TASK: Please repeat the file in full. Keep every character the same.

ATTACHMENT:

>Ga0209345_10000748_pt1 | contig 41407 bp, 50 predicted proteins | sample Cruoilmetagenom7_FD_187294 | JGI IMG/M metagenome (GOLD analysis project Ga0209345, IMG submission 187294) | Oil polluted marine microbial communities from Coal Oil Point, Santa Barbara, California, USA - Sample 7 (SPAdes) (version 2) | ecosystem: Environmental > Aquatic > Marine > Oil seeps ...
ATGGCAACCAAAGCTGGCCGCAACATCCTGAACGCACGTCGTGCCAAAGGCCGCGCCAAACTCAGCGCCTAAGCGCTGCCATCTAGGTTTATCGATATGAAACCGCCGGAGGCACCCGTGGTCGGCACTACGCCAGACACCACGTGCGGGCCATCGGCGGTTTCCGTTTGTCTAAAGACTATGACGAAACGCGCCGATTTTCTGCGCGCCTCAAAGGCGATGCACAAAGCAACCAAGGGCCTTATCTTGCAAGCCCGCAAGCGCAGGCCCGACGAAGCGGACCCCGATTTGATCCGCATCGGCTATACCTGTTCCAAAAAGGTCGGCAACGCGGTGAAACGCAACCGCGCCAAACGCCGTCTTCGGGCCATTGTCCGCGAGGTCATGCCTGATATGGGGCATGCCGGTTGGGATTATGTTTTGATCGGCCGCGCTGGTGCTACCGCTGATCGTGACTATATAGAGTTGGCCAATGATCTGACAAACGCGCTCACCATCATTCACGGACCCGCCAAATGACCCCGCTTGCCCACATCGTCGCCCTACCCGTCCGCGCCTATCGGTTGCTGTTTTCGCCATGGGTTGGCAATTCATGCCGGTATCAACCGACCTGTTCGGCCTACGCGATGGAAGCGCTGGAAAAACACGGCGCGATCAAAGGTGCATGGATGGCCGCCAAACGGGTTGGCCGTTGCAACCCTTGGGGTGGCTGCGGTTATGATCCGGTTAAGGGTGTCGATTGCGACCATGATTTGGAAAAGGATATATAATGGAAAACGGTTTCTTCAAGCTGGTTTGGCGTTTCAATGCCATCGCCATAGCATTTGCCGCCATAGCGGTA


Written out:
>Ga0209345_10000748_pt1 | contig 41407 bp, 50 predicted proteins | sample Cruoilmetagenom7_FD_187294 | JGI IMG/M metagenome (GOLD analysis project Ga0209345, IMG submission 187294) | Oil polluted marine microbial communities from Coal Oil Point, Santa Barbara, California, USA - Sample 7 (SPAdes) (version 2) | ecosystem: Environmental > Aquatic > Marine > Oil seeps ...
ATGGCAACCAAAGCTGGCCGCAACATCCTGAACGCACGTCGTGCCAAAGGCCGCGCCAAACTCAGCGCCTAAGCGCTGCCATCTAGGTTTATCGATATGAAACCGCCGGAGGCACCCGTGGTCGGCACTACGCCAGACACCACGTGCGGGCCATCGGCGGTTTCCGTTTGTCTAAAGACTATGACGAAACGCGCCGATTTTCTGCGCGCCTCAAAGGCGATGCACAAAGCAACCAAGGGCCTTATCTTGCAAGCCCGCAAGCGCAGGCCCGACGAAGCGGACCCCGATTTGATCCGCATCGGCTATACCTGTTCCAAAAAGGTCGGCAACGCGGTGAAACGCAACCGCGCCAAACGCCGTCTTCGGGCCATTGTCCGCGAGGTCATGCCTGATATGGGGCATGCCGGTTGGGATTATGTTTTGATCGGCCGCGCTGGTGCTACCGCTGATCGTGACTATATAGAGTTGGCCAATGATCTGACAAACGCGCTCACCATCATTCACGGACCCGCCAAATGACCCCGCTTGCCCACATCGTCGCCCTACCCGTCCGCGCCTATCGGTTGCTGTTTTCGCCATGGGTTGGCAATTCATGCCGGTATCAACCGACCTGTTCGGCCTACGCGATGGAAGCGCTGGAAAAACACGGCGCGATCAAAGGTGCATGGATGGCCGCCAAACGGGTTGGCCGTTGCAACCCTTGGGGTGGCTGCGGTTATGATCCGGTTAAGGGTGTCGATTGCGACCATGATTTGGAAAAGGATATATAATGGAAAACGGTTTCTTCAAGCTGGTTTGGCGTTTCAATGCCATCGCCATAGCATTTGCCGCCATAGCGGTA